The importance of warmth, patience, and ongoing emotional memory
Dementia is an inclusive term for a number of conditions which can affect the brain and body. It can manifest in one of ten different forms. The most common (and generally known) form of dementia is Alzheimer’s Disease, from which more than 5 million Americans suffer. Alzheimer’s also has the perception of exclusively being an “old person’s disease,” when in reality, one does not need to be elderly to suffer from it. Five percent of the overall number of sufferers are affected by the early onset of dementia.
The skills for caring for a loved one affected by this condition are something many more of us will have to learn in the coming years. By 2060, it’s estimated that Alzheimer’s figures will more than double. Here are constructive, compassionate and supportive ways to speak to your loved one which can make a real positive difference.
Speaking with (and without) words
The best place to begin is by acknowledging the power of the oldest form of human communication: body language.
It’s an easy thing to become demoralized when your loved one has dementia. A sense of futility may take hold, forcing you to question whether it’s even worth speaking or visiting. Dementia’s effects on memory may seem to render any effort you make pointless and forgettable. It’s very important to remember, however, that communicating is not limited only to verbal forms.
We can speak with our eyes, the tone of our voice, with our hands, or through a hug. If we do so warmly and patiently, it has a positive emotional effect for dementia patients that can outlast the transience of linguistic memory. The research is uplifting for anyone caring for a dementia sufferer; it shows that their efforts can make a difference.
In light of this research, it’s important to bear something else in mind. If we allow frustration, anger or resentment to affect how we speak to dementia sufferers, it could have an inverse effect. Our loved ones may forget the negative words, but the feelings of unhappiness or upset could linger on. Without linguistic memory functioning as it should, these inexplicable feelings of negativity won’t have any explanation for a dementia sufferer.
Some helpful ideas to speak about
People with dementia react productively to memory-based interactions. Engage them in conversation about fond memories and happy occurrences in their life. The use of photo albums, family recordings or favorite television and radio shows are a good way to stimulate memory and good feelings. The more visual you can make your conversation, the better.
It’s also a good idea to consider playing memory games. These are particularly effective in the earlier stages of memory impairment. They can be played with ease on cell phones and other electronic devices, but any form of game which involves the memory can have positive effects. Researchers also believe that music your loved one is known to enjoy may trigger memories to fuel helpful conversations.
How to speak to a loved one in distress
Paying attention to your loved one’s emotions when they’re recalling something is key. If they’re happy and comfortable, that’s a state both of you can enjoy. Any signs of discomfort or distress should be heeded and acted upon sensitively.
If they become confused, upset or angry, then it’s natural for us to become tender in our approach. In doing so, it’s important to steer the conversation away from troubling things and to ask what is upsetting them. The skill here is not to treat your loved one in a manner which may seem condescending. Well-intentioned words may veer into elderspeak; a mode of speech which can sometimes do more harm than good.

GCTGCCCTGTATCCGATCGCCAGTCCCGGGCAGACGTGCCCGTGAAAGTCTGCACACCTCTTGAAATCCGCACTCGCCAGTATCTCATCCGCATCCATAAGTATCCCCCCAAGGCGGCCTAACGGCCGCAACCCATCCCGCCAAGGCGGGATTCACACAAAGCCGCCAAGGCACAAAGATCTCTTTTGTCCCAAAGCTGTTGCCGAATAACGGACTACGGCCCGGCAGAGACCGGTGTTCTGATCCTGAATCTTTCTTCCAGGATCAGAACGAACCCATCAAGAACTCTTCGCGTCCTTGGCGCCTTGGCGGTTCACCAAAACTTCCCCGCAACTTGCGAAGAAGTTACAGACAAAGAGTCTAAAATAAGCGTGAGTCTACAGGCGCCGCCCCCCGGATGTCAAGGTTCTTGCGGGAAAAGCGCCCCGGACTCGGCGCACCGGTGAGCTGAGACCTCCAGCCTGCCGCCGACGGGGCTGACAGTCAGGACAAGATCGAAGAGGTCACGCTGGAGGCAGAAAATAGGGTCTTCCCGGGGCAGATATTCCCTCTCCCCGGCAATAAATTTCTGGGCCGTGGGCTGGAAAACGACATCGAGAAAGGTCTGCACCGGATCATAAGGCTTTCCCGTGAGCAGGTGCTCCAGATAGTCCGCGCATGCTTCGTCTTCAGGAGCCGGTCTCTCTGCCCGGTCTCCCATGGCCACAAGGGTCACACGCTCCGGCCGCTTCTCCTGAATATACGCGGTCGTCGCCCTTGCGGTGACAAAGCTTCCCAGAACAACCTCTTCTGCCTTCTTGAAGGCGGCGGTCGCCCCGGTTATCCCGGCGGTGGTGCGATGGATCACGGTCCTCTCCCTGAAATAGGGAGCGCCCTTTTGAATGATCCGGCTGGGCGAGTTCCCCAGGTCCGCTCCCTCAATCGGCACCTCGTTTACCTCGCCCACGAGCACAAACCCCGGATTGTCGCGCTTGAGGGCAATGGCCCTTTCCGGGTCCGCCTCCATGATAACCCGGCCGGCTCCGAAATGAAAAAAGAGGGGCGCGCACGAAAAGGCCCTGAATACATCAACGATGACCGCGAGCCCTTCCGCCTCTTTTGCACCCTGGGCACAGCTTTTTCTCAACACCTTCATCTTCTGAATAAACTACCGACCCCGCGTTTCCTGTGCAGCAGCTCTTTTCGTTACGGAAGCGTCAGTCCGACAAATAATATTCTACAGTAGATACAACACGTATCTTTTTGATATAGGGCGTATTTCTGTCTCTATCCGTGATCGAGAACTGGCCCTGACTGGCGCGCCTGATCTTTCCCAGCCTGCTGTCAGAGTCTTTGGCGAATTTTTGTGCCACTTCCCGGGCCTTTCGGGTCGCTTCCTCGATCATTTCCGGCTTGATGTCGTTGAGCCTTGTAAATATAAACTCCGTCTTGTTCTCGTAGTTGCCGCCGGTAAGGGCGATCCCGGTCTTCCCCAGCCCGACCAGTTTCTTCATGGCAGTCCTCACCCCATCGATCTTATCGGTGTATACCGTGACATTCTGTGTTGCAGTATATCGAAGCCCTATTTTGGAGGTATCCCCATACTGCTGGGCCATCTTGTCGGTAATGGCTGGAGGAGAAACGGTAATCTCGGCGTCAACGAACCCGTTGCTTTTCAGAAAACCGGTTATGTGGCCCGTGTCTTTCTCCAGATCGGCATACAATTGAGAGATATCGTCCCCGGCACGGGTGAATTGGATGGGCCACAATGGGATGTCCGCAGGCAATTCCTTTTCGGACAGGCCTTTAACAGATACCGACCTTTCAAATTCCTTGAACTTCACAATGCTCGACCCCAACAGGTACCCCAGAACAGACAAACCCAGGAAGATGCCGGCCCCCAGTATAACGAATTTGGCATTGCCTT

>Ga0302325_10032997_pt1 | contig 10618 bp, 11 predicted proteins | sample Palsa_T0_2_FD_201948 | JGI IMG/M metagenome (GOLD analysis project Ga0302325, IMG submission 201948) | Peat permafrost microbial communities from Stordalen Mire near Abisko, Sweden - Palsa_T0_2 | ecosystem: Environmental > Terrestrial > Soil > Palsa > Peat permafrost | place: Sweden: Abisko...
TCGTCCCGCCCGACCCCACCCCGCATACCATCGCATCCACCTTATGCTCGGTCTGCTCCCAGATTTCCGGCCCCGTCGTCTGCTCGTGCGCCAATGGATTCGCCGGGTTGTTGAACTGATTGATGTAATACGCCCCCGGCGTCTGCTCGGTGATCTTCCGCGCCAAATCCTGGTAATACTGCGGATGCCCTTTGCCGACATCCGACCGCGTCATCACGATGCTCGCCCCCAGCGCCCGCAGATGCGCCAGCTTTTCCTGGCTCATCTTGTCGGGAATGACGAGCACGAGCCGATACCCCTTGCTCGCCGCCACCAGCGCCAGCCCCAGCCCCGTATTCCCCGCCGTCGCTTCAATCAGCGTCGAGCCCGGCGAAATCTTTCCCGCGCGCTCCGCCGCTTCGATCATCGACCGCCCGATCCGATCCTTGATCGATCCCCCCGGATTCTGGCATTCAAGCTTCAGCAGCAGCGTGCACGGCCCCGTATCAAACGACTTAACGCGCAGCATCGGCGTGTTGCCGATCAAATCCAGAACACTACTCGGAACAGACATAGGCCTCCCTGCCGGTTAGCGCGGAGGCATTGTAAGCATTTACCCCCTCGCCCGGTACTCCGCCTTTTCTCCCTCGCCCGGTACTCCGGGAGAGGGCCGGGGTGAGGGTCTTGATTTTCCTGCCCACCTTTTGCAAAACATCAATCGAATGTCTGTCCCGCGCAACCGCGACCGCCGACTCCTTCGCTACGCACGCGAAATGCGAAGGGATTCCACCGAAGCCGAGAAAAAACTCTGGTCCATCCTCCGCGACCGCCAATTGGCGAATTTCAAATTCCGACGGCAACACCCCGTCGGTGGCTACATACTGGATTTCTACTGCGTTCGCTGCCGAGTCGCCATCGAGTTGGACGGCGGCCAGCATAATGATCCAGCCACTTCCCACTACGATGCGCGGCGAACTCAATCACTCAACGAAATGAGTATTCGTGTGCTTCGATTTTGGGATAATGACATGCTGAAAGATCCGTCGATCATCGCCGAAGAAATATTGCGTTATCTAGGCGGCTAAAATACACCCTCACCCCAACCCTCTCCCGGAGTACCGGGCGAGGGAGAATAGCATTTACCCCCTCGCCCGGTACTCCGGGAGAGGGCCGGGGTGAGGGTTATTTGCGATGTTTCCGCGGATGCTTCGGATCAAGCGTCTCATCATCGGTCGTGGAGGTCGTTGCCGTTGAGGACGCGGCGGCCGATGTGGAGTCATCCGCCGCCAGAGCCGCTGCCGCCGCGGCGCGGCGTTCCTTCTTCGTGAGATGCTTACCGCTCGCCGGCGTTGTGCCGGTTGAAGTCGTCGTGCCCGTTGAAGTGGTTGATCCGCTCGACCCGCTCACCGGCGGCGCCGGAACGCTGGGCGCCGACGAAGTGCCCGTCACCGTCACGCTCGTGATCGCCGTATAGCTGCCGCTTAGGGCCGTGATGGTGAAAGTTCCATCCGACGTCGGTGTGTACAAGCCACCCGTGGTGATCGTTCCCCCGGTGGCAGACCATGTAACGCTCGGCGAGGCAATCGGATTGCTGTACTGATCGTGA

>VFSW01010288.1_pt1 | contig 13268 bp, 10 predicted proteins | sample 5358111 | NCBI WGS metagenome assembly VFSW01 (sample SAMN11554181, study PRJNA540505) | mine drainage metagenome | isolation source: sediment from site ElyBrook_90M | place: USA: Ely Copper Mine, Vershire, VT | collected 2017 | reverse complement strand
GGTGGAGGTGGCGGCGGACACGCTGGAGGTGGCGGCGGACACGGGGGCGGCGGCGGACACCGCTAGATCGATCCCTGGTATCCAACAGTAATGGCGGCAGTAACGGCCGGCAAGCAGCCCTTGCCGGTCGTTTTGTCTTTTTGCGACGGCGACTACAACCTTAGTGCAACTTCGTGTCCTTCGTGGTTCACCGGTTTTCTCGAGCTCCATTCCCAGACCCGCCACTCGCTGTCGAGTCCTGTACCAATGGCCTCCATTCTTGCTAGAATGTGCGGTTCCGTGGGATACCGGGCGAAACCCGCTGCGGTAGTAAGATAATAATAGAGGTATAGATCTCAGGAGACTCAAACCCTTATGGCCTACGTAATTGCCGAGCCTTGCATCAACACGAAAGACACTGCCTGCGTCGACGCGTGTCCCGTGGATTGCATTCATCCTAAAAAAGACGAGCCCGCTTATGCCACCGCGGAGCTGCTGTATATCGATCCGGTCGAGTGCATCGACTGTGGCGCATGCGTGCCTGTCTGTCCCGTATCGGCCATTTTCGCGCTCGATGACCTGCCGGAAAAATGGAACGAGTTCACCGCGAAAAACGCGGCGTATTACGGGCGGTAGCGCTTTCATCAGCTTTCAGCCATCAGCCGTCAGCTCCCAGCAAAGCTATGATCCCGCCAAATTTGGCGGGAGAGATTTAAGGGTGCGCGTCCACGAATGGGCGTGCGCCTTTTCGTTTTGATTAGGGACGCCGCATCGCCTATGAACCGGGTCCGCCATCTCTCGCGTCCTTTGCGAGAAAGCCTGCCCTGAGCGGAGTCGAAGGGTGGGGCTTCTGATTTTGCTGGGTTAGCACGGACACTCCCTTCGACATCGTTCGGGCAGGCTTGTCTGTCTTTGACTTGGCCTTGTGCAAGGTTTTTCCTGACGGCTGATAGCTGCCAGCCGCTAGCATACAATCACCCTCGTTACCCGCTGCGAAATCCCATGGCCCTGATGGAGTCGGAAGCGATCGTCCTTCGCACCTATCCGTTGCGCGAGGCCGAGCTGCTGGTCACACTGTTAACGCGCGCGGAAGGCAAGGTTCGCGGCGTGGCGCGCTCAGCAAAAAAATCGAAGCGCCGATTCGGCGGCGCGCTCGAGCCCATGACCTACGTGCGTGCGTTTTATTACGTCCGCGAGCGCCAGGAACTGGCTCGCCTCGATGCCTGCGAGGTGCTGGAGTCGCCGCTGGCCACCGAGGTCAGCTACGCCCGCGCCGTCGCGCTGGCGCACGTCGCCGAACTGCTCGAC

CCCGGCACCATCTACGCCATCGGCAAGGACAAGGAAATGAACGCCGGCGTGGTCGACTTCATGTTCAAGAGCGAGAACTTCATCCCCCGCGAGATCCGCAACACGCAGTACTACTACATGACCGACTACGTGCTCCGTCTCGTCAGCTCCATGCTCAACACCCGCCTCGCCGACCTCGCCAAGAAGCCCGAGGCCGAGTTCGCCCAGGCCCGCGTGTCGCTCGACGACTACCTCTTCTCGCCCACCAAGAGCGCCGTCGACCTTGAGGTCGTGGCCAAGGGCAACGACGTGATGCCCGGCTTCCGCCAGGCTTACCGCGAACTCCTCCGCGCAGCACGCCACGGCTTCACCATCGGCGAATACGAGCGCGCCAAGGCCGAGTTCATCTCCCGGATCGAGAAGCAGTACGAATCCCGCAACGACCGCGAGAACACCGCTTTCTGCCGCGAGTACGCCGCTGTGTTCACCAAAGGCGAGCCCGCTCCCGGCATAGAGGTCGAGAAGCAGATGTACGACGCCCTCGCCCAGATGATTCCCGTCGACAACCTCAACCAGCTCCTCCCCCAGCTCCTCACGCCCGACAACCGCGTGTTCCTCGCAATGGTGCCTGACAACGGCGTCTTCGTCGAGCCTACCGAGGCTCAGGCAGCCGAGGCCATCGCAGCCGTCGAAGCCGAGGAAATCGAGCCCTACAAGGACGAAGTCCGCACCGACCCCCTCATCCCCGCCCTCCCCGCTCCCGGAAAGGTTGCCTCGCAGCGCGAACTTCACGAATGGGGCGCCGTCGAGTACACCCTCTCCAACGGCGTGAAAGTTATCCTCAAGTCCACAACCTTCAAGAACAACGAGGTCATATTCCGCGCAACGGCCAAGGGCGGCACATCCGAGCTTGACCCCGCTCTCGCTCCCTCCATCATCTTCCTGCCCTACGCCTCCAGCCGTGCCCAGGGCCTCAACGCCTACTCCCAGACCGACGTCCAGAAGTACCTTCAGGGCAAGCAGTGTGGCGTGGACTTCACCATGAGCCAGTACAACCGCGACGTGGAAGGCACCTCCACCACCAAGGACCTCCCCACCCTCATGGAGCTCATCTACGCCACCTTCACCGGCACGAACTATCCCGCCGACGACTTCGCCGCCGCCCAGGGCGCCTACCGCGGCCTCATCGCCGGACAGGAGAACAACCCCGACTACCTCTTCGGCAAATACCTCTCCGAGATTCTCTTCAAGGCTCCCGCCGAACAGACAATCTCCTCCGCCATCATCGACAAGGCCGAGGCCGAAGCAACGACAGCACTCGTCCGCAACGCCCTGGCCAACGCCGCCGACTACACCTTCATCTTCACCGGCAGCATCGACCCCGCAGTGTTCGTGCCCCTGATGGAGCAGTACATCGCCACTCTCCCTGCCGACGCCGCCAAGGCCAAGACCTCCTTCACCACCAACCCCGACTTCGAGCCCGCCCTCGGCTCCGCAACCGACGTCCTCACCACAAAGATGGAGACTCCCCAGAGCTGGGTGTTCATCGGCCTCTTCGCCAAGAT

Patience is necessary when your loved one is upset. Ask the questions you feel are necessary but don’t rush them for answers. Give them time and space to express themselves. This informative dementia resource provides some valuable tip on recognizing non-verbal cues. These are things to watch out for if your loved one is too upset to form words.
Can dementia be reversed?
It’s good to know that some forms of dementia can be reversed, while other factors may be causing symptoms which are merely similar to dementia. A person’s diet may be lacking vitamins and minerals, or an individual may have underlying metabolic, hormonal, or heart issues. It’s also comforting to remember that medical research in treating dementia is always moving forward.
If you and your loved are in the first stages of finding out about possible dementia, your physician will be able to tell you if there is potential for control or possible recovery.
If you’re concerned your loved one may be showing signs of the condition (or would simply like to know more about it), this 8-page resource helps identify the top ten symptoms. Floridians can also find guidance from the Alzheimer’s Association here. If you intend to consult a medical professional, then this handy checklist and brief questionnaire will help you prepare for a visit to your doctor.
When our loved ones have any kind of medical issue, positivity is always a priority. This goes doubly when speaking to people with dementia. Its effects on the brain and memory may indeed mean that our words to them fade, but the positive feelings we can provide may not. Careful use of reminiscence, interactive activities and attention to emotional state gives you the tools to do everything you can.
Since 2000, it has been FirstLantic’s privilege to provide the highest caliber of service and attention to our clients in Broward, Palm Beach, St. Lucie, Indian River, and Martin Counties. If you or your loved one are looking for home health care in South Florida, whether hourly, daily, or overnight, call us 24 hours a day, seven days a week at 877-618-3624 or complete our online contact form.
Topics: Speak to a Loved One with Dementia
Written by Bart Delsing